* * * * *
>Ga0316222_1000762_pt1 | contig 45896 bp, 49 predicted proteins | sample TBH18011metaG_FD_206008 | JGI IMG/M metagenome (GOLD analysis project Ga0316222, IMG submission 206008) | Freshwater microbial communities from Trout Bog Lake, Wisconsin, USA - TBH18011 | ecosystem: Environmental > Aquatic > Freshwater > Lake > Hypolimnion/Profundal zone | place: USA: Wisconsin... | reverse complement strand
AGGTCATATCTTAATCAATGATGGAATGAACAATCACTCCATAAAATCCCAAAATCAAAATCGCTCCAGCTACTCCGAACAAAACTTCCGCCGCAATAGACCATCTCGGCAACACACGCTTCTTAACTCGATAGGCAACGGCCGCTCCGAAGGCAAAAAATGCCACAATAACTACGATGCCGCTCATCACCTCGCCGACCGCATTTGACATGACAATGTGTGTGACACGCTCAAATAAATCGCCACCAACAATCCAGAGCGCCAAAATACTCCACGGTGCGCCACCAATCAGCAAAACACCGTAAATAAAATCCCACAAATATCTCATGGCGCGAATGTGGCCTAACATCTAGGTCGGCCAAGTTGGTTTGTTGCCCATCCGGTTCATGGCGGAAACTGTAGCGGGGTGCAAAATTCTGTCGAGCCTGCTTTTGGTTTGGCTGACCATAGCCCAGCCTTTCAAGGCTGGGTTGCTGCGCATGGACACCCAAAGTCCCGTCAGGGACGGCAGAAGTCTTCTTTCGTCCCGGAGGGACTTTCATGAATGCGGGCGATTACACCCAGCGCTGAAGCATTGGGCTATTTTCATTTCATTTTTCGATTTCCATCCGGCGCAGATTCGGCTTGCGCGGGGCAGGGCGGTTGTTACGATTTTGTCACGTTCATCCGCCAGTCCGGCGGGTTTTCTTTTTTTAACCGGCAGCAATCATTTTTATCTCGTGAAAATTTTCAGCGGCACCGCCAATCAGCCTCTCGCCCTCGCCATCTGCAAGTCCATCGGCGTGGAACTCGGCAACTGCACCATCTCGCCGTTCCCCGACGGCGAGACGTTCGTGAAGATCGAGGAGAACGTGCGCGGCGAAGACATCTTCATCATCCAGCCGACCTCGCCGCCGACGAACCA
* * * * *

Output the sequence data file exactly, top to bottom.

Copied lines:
>Ga0316222_1000762_pt1 | contig 45896 bp, 49 predicted proteins | sample TBH18011metaG_FD_206008 | JGI IMG/M metagenome (GOLD analysis project Ga0316222, IMG submission 206008) | Freshwater microbial communities from Trout Bog Lake, Wisconsin, USA - TBH18011 | ecosystem: Environmental > Aquatic > Freshwater > Lake > Hypolimnion/Profundal zone | place: USA: Wisconsin... | reverse complement strand
AGGTCATATCTTAATCAATGATGGAATGAACAATCACTCCATAAAATCCCAAAATCAAAATCGCTCCAGCTACTCCGAACAAAACTTCCGCCGCAATAGACCATCTCGGCAACACACGCTTCTTAACTCGATAGGCAACGGCCGCTCCGAAGGCAAAAAATGCCACAATAACTACGATGCCGCTCATCACCTCGCCGACCGCATTTGACATGACAATGTGTGTGACACGCTCAAATAAATCGCCACCAACAATCCAGAGCGCCAAAATACTCCACGGTGCGCCACCAATCAGCAAAACACCGTAAATAAAATCCCACAAATATCTCATGGCGCGAATGTGGCCTAACATCTAGGTCGGCCAAGTTGGTTTGTTGCCCATCCGGTTCATGGCGGAAACTGTAGCGGGGTGCAAAATTCTGTCGAGCCTGCTTTTGGTTTGGCTGACCATAGCCCAGCCTTTCAAGGCTGGGTTGCTGCGCATGGACACCCAAAGTCCCGTCAGGGACGGCAGAAGTCTTCTTTCGTCCCGGAGGGACTTTCATGAATGCGGGCGATTACACCCAGCGCTGAAGCATTGGGCTATTTTCATTTCATTTTTCGATTTCCATCCGGCGCAGATTCGGCTTGCGCGGGGCAGGGCGGTTGTTACGATTTTGTCACGTTCATCCGCCAGTCCGGCGGGTTTTCTTTTTTTAACCGGCAGCAATCATTTTTATCTCGTGAAAATTTTCAGCGGCACCGCCAATCAGCCTCTCGCCCTCGCCATCTGCAAGTCCATCGGCGTGGAACTCGGCAACTGCACCATCTCGCCGTTCCCCGACGGCGAGACGTTCGTGAAGATCGAGGAGAACGTGCGCGGCGAAGACATCTTCATCATCCAGCCGACCTCGCCGCCGACGAACCA